Is "buy and hold," the strategy of holding stocks for the long term, rather than seeking to time the markets or profit by shorter-term trading, obsolete? Some folks certainly think so.

"I think we are in a structural bear market that will last for 5 to 10 years...What is important for the investor is that the winning formula of buying and holding is not working anymore. In fact, it is working against him. If you cannot be successful in the current environment, get out. Leave it to those who can." That's asset manager Felix Zulauf, as quoted in The New York Times.

We've heard a lot of this kind of talk in recent months -- that we're in a "structural bear market" that will make buy and hold a useless strategy for the foreseeable future, and that individuals should leave the investing to experts.

And while it's easy to dismiss it when it comes from the usual CNBC talking heads, such stern words from a prominent asset manager, one whose opinions are frequently sought by publications such as Barron's, should be considered a little more carefully. Shouldn't they?

There's just one little thing I haven't mentioned
Here's the thing -- that quote from Zulauf isn't recent. It's from Sunday, March 3, 2002, from another bear market entirely! A deeper dig into the Foolish archives finds another round of similar talk from 1996, after a mere 7% correction in the S&P 500 in July of that year.

Such talk seems to be part of the general pessimism that accompanies -- or drives -- bear markets. As we saw back around the beginning of March, folks can get really pessimistic during tough times. Dire predictions of certain doom are just part of the overall bear market phenomenon, and history suggests that we can dismiss the worst of them without a second thought.

But wasn't Zulauf actually right?
One could argue he was -- the S&P 500 closed at 1131.78 on the Friday before that quote ran in the Times, and it went sharply downhill from there until late in the year. If you'd bought an S&P 500 index fund that day, you wouldn't have seen gains until 2004 -- and you'd be down more than 25% if you held until now.

But here's a point I'd like you to consider carefully: What's true for indexes isn't true for every stock in the market most of the time. While it's true that "all correlations go to 1 during crises," -- or, in other words, when everything is going down, everything's going down -- it is totally possible to make a lot of money with a buy-and-hold strategy, even if the market averages wander aimlessly for an extended period.

How? Stock selection.

Buy the good stuff and -- yes -- hold it
The best stocks will generally stay ahead of the market. For instance, ponder the performance of these three early recommendations of the then-brand-new Motley Fool Stock Advisor newsletter in the months immediately following Zulauf's comments:

Stock

Date Recommended

Gain Since Recommendation

Activision Blizzard (NASDAQ:ATVI)

September 2002

208.3%

Amazon.com (NASDAQ:AMZN)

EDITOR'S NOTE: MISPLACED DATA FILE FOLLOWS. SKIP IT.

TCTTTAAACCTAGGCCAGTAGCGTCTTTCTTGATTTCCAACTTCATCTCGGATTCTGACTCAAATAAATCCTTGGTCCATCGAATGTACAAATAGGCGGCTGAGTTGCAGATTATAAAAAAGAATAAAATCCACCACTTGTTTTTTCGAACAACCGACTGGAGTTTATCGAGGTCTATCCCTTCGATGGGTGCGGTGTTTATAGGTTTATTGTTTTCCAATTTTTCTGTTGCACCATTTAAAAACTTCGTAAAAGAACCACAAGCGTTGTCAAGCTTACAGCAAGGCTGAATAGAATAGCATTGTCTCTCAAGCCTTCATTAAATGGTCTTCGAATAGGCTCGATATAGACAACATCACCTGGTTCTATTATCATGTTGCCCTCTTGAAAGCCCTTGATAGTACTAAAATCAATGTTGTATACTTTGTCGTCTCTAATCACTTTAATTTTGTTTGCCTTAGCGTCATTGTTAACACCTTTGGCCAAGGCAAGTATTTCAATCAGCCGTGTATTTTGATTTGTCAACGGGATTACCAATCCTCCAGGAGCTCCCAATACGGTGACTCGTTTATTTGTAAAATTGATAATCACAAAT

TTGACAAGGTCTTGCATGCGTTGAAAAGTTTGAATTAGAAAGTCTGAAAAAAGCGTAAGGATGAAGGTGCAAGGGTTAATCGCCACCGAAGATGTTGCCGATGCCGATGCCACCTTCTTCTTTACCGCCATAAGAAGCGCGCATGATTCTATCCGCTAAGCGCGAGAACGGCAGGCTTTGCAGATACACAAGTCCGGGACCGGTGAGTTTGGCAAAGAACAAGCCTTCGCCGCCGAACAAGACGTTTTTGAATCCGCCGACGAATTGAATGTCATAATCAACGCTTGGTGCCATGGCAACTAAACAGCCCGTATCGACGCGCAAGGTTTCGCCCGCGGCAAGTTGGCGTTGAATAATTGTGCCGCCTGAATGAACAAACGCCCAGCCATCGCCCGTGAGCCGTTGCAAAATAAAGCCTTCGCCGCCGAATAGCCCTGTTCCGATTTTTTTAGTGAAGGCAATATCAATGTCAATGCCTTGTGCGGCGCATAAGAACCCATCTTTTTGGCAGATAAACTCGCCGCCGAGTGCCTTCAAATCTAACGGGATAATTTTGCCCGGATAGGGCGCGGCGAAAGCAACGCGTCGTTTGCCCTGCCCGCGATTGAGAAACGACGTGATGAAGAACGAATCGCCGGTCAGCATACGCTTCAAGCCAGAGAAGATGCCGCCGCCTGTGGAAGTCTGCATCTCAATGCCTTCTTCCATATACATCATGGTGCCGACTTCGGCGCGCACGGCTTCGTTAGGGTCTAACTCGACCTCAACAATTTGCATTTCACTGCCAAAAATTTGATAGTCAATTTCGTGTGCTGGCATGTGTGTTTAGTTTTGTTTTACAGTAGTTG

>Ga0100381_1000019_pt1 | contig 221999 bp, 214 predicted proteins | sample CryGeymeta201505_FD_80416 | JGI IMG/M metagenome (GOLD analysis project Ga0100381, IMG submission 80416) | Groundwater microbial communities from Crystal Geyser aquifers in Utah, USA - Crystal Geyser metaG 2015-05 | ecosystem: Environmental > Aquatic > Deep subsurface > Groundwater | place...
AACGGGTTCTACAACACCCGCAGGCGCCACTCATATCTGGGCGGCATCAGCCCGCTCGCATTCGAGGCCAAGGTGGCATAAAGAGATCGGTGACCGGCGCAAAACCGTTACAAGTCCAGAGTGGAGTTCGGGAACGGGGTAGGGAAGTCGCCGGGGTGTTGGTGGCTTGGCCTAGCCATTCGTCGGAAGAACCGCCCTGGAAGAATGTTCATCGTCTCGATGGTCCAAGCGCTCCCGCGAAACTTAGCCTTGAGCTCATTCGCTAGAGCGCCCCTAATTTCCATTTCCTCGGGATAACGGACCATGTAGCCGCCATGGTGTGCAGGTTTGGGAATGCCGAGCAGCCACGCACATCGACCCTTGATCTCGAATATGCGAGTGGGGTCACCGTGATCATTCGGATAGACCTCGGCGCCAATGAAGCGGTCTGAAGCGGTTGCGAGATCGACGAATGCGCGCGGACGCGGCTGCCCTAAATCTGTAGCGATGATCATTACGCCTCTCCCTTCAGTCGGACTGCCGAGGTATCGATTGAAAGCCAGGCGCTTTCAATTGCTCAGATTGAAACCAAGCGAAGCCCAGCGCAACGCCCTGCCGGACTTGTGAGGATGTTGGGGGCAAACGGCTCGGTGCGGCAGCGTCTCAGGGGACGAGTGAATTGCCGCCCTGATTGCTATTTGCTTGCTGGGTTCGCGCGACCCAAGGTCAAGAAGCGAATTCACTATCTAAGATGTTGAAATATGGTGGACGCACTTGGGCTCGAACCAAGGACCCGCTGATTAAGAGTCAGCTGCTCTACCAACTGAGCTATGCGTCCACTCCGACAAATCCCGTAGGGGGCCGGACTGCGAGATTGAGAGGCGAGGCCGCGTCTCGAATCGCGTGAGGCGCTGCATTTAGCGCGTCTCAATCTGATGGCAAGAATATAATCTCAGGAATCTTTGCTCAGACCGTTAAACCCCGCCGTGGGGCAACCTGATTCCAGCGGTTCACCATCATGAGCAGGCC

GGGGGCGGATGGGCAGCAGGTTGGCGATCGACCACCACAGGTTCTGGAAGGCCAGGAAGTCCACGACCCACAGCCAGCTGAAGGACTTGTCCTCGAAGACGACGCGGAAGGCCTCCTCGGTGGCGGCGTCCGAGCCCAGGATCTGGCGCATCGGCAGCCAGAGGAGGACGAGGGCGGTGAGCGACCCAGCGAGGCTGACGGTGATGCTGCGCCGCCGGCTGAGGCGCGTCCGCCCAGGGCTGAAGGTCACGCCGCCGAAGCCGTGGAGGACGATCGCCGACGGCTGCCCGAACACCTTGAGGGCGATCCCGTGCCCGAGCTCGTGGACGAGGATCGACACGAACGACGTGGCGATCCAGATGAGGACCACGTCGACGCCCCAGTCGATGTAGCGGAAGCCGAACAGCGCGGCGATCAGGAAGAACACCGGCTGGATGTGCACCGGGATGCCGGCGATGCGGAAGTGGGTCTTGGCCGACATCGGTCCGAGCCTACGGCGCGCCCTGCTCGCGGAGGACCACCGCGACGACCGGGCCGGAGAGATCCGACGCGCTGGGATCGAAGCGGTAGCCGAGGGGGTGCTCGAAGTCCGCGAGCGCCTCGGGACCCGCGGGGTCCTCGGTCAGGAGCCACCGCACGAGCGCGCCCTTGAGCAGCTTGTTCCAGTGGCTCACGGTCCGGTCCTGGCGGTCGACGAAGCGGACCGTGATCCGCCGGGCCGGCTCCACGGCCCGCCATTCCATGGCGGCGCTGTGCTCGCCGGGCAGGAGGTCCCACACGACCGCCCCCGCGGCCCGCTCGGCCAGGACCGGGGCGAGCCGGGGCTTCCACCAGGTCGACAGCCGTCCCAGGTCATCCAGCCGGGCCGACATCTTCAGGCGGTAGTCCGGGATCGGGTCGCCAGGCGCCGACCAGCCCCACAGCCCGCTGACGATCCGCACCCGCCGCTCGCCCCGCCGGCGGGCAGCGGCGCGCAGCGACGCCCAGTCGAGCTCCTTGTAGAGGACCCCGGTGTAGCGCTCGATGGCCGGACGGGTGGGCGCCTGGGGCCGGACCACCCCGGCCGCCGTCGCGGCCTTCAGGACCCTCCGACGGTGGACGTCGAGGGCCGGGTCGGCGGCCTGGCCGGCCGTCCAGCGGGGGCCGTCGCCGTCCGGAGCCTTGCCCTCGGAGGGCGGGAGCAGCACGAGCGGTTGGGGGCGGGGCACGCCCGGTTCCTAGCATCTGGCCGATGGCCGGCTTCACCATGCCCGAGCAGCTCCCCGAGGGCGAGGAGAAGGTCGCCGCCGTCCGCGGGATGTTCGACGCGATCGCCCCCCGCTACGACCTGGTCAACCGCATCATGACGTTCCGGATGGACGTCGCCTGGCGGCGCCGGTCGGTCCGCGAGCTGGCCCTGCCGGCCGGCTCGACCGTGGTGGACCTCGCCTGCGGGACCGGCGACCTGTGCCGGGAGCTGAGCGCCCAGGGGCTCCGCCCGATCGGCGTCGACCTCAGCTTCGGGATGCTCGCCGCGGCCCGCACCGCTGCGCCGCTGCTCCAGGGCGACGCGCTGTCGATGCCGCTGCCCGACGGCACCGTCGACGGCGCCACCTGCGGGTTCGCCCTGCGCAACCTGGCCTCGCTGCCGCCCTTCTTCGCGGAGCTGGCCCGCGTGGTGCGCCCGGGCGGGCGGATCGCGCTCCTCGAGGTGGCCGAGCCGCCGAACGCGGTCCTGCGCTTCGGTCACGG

October 2002

415.3%

Marvel Entertainment (NYSE:MVL)

July 2002

706.6%

Source: Motley Fool.

Of course, the newsletter hasn't held every single stock it ever bought. Stocks like Sanderson Farms (NASDAQ:SAFM) and Affiliated Managers Group (NYSE:AMG) produced nice gains, but Fool co-founders Tom and David Gardner still sold them when they no longer believed they were the best place for their readers' money.

And not all of their first-year picks worked out so well. Websense (NASDAQ:WBSN) lost over 15% before being dumped in July 2003, for instance, and there were a few others like Time Warner (NYSE:TWX) that didn't pan out the way they'd hoped. That's the nature of stock picking -- even legends like Peter Lynch are wrong now and then. But the Gardner brothers have done well enough to put together a market-beating track record since Stock Advisor's inception in April 2002.

You may or may not do as well as they have, but you can learn to choose stocks that will help your nest egg grow, no matter what the market averages do.

The upshot
Here's what I'd like to leave you with: Even if "the market" doesn't sustain this current rally, even if the economy and the markets stay sluggish for an extended period, there will be good stocks delivering outsized returns. While an index fund is an easy -- and pretty good -- solution during normal times, if you're concerned about market stagnation, put your efforts into good stock selection.

One last thing: If you'd like to learn about some promising stocks to buy today, why not help yourself to a free trial of Stock Advisor? Signup takes just a few seconds, and gives full access for 30 days with absolutely no obligation. Click here to get started.

Fool contributor John Rosevear has no position in the stocks mentioned. Sanderson Farms is a Motley Fool Inside Value pick. Amazon.com, Activision Blizzard, and Marvel Entertainment are Motley Fool Stock Advisor recommendations. Try any of our Foolish newsletters free for 30 days. The Motley Fool has a disclosure policy.